Large Dams, barrages, reservoirs and canals

Dams have often been regarded as man’s response to nature’s vagaries, to mitigate flood and drought by containing water and releasing it as per demand and supply. Lately, dams are seen more as hydropower generators with flood mitigation, irrigation and drinking water supply only being additional benefits. This can be because of the increased acceptance that dams and canals, as awe inspiring as their structures might be, fail to deliver water to more than half of their commands. However, data and experience tell us that even the hydropower generation is also falling way below the promised numbers.

History and extent of dams in India

India’s first dam is the Kallanai built on the Cauvery river by King Karikalan of the Chola dynasty around 2,000 years ago. The dam, which is still functional and irrigates millions of acres, spans 329 m in length and 20 m in width. However, it was only post-independence that India’s love for big dams became more intense with the commissioning of a slew of projects including the Hirakud (1957), Gandhisagar (1960), Bhakra-Nangal (1963) and Nagarjuna Sagar (1967). Since then, the country has been continuously working on reining in its rivers for want of power, irrigation and domestic and industrial water supply needs. Almost half of the large dams in the country were built in the two decades of 1970-90. Maharashtra has the maximum number of large dams in the country (1845) followed by Madhya Pradesh (905) and Gujarat (666).

Map of major dams in India

A multi-purpose dam project includes one or more dams, infrastructure for generation of hydropower, infrastructure for housing of workers and for offices, a distribution network of canals and pipe systems, and access roads. All these have their individual and cumulative impacts on the river and the surrounding environment. Here also lies an opportunity to minimise the 'collateral damage' caused by dam projects by minimising the footprint of these adjuncts.

Dams as power generators

Hydropower is often billed as a renewable, economic and non-polluting source of energy and hence there is an increased emphasis on building dams especially in the hydrologically-rich but geologically-fragile Himalayan states. An assessment study put the hydroelectric power potential of the country at about 84,000 MW with maximum schemes envisaged on Brahmaputra basin (226) followed by Indus basin (190) and Ganga basin (142).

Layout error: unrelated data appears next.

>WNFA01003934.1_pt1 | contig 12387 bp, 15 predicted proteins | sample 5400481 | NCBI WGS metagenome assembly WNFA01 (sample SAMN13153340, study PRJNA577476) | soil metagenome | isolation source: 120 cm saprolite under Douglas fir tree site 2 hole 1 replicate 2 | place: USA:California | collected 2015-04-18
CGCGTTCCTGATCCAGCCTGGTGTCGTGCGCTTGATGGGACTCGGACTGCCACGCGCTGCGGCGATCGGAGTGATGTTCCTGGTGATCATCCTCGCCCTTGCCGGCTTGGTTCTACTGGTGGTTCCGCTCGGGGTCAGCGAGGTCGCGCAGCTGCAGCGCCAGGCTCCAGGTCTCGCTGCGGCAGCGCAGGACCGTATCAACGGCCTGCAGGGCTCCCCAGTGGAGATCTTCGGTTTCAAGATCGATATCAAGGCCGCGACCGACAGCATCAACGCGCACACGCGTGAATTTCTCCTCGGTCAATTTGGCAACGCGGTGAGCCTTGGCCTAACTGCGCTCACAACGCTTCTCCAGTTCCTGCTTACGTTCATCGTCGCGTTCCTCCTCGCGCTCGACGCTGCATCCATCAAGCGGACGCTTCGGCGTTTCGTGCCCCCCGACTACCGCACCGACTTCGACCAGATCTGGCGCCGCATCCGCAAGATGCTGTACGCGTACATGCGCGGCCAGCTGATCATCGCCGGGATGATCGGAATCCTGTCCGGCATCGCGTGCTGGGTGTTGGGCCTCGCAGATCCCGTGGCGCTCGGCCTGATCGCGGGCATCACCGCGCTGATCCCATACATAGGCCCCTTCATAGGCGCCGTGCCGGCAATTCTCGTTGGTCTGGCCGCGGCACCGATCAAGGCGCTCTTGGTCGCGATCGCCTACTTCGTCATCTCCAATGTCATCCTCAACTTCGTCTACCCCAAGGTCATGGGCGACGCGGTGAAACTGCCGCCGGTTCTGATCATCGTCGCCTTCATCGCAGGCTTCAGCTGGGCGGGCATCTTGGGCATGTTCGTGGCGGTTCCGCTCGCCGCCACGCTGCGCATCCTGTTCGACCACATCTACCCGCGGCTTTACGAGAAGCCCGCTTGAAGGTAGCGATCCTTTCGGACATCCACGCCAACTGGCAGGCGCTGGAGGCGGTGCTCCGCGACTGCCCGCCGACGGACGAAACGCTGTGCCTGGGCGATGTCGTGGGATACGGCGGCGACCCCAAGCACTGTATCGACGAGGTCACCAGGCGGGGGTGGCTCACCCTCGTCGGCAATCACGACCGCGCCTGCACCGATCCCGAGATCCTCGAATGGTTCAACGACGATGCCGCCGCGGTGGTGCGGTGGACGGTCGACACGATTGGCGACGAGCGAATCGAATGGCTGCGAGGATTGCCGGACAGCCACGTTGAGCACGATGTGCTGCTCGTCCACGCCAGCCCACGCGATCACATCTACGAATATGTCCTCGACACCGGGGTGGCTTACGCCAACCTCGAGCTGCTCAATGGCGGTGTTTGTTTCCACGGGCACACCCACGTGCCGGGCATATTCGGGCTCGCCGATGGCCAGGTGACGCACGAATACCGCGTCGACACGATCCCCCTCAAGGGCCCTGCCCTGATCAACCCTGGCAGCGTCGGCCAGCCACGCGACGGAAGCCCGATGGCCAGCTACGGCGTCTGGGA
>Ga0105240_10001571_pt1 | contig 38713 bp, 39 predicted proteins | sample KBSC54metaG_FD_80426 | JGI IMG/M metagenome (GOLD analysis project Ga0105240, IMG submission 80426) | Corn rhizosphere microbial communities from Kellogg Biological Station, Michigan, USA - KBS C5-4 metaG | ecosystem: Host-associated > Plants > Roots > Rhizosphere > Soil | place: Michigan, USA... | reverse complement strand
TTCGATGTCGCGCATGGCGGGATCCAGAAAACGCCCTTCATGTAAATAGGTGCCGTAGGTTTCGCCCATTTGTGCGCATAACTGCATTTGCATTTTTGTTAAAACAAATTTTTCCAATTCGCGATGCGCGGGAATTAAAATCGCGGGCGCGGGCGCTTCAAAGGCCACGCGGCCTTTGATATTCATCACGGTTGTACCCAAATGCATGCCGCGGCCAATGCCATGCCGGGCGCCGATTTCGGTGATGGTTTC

Possibility of revenue generation through sale of power units to other states and private players remains the main draw for state governments to invite project developers. However, reports suggest that poor financial conditions of discoms make it a poor proposition. Average generation per MW of hydro capacity in India in 2014-15 was over 20 per cent less than that in 1993-94.

Dams and canals for irrigation

Canal system of irrigation had been prevalent in India for centuries but it was the Ganga Canal that laid the foundation for large scale diversion of water to farms.

Number of dams in various statesThough the work was undertaken under the leadership of British Colonel Proby Cautley, it was the traditional acumen of local villagers that made the vast network possible. The canal was commissioned in 1855 irrigating around 5,000 villages. Today, the system irrigates nearly 9,000 km² of agricultural land in 10 districts of Uttar Pradesh and Uttarakhand.

The start of the Green Revolution in the mid 1960s put the spotlight on canal irrigation as the new hybrid crop varieties bred on heavy dose of chemical fertilizers and pesticides demanded assured irrigation. However, the increased investment and network expansion dealt little benefits. The World Commission on Dams in its year 2000 report found that the contribution of large dams to increased food grains production in India was less than 10 percent.

Loss in seepage, huge demand-supply gap, diversions under political pressures and comparatively easier and local availability of groundwater through pervasive use of borewells are the reasons for decline in efficiency trend.

Between 1996-97 and 2002-03, the area under canal irrigation declined by 2.4 million ha (13.8 per cent), the area under tank irrigation fell by 1.4 million ha (42.4 per cent), and the area irrigated by all other sources declined by 1 million ha (28 per cent). The only irrigation source that increased its share was groundwater wells, by 2.8 million ha (more than 9 per cent).

A study of 210 major and medium irrigation projects by SANDRP used the data supplied by the Ministry of Agriculture to show that after investing Rs 130,000 crore, these delivered 2.4 million ha less irrigation during 1990-1 to 2006-7. This means, the governments have to invest twice as fast in canal irrigation projects every year just to keep their command areas from shrinking

The study said that around Rs 1,00,000 crore was wasted in the name of improving irrigation. Feasibility studies were fudged in the case of most of the projects with huge investments, over-optimistic predictions were made and very little money was earmarked for basic maintenance such as desiltation. In some cases, political interests ensured that water was diverted to unviable areas at the cost of needier regions.